Planning a festival in a pandemic is a particularly challenging proposition. “To bring people together and have something live and in-person in itself is an extraordinary achievement,” says Chip Rolley, a journalist, editor and – alongside First Nations academic, writer, filmmaker and activist Larissa Behrendt – joint curator of this year’s All About Women festival.
Running from March 12-13, All About Women represents Rolley’s first outing as the head of talks and ideas at the Sydney Opera House, having previously served as the artistic director of the Sydney Writers’ Festival from 2009 to 2012. He says in programming the festival, he wanted to share some of the lessons learned during the two years of the pandemic.
“[One is] how important community is and how important we are to each other, even when we don’t know each other,” says Rolley. “One of the things that Covid has taught us is what you do affects me and what I do affects you.”
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Rolley argues we can apply the same principle to other intractable issues. “A lot of the problems we face are best dealt with through common action, our connection with each other and working cooperatively,” he says. “All About Women is the perfect opportunity to get those ideas across.”
Among the festival’s themes in 2022 are the power of disclosure and the transformation of trauma and prejudice into action. “A key thing we’re doing is celebrating and paying tribute to the courage of women like Grace Tame and Saxon Mullins,” he says. Honouring these women – who all appear in the All About Women program – requires ensuring their disclosure and advocacy leads to “real reform,” says Rolley. “We want to carve out an agenda for the future.”
Tame will also appear alongside Rosie Batty on the panel Protecting the Outspoken, where they will discuss with host Jamila Rizvi their experiences of being Australian of the Year, the power of personal testimony and advocacy's personal cost.
Writer and poet Tishani Doshi will perform her poem Girls Are Coming out of the Woods at the festival’s opening gala on Saturday March 12. “The girls coming out of the woods in that poem are coming out for a reckoning,” says Rolley. “That for us is a kind of metaphor for what we’ve been experiencing. Women are speaking up about what has happened to them and they’re seeking justice.”
Appearing alongside Doshi at the opening gala (hosted by Julia Zemiro) are British slam poet and the winner of the 2021 T.S. Eliot Prize for Poetry, Joelle Taylor, Wiradjuri poet and artist Jazz Money, and writer Lucia Osborne-Crowley.
The influential American feminist writer Roxane Gay and Gamilaroi/Torres Strait Islander woman Nakkiah Lui, a leading Australian playwright, actor and screenwriter, will appear together in Facing Up – a conversation “between a First Nations woman in Australia and a woman of colour from the United States making connections about Black Lives Matter, Black feminism or feminism of colour, and charting the differences and learning from each other,” says Rolley.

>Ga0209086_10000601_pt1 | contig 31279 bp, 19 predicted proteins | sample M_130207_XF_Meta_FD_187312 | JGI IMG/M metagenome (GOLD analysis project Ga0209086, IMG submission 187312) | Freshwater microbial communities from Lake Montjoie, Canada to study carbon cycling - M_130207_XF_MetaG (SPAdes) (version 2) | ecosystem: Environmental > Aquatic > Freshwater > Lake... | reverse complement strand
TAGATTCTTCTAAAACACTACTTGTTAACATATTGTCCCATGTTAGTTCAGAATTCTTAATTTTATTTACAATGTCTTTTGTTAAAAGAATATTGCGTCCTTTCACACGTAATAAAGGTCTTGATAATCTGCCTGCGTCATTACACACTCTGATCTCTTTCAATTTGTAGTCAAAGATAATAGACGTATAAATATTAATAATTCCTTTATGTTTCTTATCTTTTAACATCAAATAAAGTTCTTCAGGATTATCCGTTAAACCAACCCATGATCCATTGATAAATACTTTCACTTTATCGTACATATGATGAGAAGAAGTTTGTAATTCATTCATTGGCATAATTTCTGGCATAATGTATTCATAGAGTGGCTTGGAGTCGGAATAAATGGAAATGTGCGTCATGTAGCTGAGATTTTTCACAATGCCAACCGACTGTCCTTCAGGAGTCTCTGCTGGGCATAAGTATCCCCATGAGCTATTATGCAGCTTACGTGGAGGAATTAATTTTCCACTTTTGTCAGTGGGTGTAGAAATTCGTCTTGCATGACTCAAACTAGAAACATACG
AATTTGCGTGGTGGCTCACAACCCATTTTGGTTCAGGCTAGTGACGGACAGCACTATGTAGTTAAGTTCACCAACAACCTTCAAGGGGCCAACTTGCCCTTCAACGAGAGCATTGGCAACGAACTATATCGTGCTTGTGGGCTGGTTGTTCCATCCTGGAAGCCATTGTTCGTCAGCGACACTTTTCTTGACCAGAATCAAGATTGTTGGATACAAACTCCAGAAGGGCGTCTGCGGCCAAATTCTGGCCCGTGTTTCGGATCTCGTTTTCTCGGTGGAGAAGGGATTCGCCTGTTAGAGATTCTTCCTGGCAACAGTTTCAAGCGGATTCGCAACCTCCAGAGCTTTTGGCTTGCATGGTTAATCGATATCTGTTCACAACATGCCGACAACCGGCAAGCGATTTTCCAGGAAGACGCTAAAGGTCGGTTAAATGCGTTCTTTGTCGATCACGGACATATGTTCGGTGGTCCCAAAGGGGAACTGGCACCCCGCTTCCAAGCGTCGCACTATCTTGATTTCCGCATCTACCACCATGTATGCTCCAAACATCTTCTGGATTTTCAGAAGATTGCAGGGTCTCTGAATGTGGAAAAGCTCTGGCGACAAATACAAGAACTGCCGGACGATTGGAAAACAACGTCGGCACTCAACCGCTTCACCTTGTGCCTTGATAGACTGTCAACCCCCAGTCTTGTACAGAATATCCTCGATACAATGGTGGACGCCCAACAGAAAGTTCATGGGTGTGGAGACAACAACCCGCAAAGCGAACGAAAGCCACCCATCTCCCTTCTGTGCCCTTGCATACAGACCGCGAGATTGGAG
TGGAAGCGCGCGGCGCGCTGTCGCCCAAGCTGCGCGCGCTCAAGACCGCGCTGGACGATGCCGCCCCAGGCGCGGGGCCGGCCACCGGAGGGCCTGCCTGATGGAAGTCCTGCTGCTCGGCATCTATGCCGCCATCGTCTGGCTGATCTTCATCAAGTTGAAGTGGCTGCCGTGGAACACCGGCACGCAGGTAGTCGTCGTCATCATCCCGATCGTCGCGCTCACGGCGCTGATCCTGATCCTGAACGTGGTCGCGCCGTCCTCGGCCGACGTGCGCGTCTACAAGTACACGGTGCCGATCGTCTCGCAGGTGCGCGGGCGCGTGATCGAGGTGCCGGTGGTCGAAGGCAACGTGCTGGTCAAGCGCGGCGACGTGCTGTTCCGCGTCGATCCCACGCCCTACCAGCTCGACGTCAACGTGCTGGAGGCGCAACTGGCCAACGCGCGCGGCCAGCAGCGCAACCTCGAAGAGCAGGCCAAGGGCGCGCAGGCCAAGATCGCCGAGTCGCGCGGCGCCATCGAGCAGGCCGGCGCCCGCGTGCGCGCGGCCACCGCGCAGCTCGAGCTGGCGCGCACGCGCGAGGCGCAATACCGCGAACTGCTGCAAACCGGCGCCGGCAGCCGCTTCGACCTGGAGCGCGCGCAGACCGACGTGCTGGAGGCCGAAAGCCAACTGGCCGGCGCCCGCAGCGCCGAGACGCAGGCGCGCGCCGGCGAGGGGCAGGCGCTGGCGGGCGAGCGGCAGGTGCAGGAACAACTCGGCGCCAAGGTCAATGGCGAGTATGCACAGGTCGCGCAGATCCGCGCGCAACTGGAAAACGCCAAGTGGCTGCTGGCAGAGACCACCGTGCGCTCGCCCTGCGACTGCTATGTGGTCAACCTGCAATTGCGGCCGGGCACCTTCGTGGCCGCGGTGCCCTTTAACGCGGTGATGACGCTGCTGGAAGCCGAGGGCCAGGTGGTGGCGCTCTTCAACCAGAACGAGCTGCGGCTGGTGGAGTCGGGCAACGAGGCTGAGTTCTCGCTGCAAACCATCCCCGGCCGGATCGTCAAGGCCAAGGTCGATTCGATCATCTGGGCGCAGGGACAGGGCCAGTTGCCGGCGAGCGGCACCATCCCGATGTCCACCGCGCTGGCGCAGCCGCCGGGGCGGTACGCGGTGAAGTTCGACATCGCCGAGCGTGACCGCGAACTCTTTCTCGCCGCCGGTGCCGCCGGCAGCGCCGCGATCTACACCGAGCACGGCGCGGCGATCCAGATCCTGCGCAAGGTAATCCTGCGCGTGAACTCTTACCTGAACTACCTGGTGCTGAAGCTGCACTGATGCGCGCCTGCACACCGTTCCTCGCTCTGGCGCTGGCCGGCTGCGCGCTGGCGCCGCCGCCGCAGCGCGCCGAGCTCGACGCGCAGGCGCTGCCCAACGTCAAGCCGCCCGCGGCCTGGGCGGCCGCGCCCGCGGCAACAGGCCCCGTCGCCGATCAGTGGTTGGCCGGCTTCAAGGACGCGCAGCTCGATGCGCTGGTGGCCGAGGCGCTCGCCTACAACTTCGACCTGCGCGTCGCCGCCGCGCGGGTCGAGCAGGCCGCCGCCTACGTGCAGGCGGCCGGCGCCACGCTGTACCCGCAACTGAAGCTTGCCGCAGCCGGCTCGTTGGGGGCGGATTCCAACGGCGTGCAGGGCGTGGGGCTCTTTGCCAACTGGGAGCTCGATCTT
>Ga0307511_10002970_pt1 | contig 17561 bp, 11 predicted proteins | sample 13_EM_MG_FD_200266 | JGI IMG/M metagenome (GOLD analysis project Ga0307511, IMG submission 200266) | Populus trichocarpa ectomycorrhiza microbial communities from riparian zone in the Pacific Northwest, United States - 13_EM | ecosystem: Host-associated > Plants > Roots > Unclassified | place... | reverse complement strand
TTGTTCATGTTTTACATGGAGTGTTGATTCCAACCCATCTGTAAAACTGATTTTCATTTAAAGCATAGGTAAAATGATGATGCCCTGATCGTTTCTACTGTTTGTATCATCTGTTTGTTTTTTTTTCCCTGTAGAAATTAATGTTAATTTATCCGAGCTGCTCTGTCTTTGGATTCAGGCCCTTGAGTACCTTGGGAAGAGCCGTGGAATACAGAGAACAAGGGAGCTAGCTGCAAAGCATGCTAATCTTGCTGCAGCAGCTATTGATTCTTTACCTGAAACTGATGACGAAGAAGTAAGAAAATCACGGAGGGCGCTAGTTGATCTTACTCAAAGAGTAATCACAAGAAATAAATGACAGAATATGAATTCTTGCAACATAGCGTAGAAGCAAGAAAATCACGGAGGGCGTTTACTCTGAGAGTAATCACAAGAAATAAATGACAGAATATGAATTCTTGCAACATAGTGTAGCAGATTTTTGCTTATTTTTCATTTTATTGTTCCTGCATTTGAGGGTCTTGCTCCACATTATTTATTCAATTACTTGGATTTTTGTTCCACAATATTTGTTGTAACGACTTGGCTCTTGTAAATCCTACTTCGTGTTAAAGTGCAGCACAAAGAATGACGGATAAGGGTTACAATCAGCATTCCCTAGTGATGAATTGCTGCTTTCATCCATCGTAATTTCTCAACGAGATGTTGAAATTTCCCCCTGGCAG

First Nations’ voices frequently appear throughout the program. Behrendt, the director of research and academic programs at the Jumbunna Institute of Indigenous Education and Research, made it a priority to ensure panel discussions included a variety of perspectives. “If we’re talking about a big topic, let’s hear from a diverse range of people,” she says.
In After Consent, lawyer and author Bri Lee, activist Saxon Mullins, writer Lucia Osborne-Crowley and Amy Thunig, a Gamilaroi woman and education academic, discuss the complex issues surrounding consent, the subject of legal reform across the country in recent years.
Behrendt is also joined by prominent Indigenous women, distinguished professor Aileen Moreton-Robinson, Chelsea Watego, Amy McQuire and Alison Whittaker, in First Nations Women Look to the Future, a two-part discussion the festival’s organisers hope will chart a course for the future of an inclusive and anti-racist feminism in Australia.
The wisdom of older women is celebrated in Ask an Aunty, a workshop featuring Wiradjuri Elders Aunty Glendra Stubbs, Aunty Norma Ingram, Aunty Millie Ingram and Aunty Bronwyn Penrith, who will share four lifetimes’ of knowledge with the audience. It’s an event “which came from thinking about how lucky I am to have fabulous Aunties like these four who I can ring any time I’ve got an issue,” says Behrendt.
Western cultures often fail to recognise the valuable contribution of older women to their communities, she says. “We have a strong tradition of Eldership in our community. Our Aunties and grandmas are really big influences – they’re almost always the ones who are responsible for keeping the social fabric of communities together.”
A left-of-field inclusion in the program is Burlesque Stripped Bare, a panel discussion and performance featuring Porcelain Alice, Demon Derriere and Kelly Ann Doll. Burlesque has long interested Behrendt as an art form. “It’s very female-identified [and has] a strong political history,” she says. “It’s been one of the spaces where I’ve seen inclusion, the embrace of body positivity and difference integrated into performance.” Behrendt hopes the session will encourage people “to think of women’s voice and expression in a different way”.
While the program engages with some weighty issues, Behrendt says it’s an offering “that celebrates resilience and strength and wisdom”. She hopes the audience leaves feeling equal parts inspired and challenged by new ideas. “My husband and I always say when we go to a festival, if we haven’t seen something we’ve hated, we haven’t done it right,” she says. “We haven’t tried hard enough to expose ourselves to something new.”
All About Women runs from March 12 – 13. More details and purchase tickets.
This article is produced by Broadsheet in partnership with Sydney Opera House.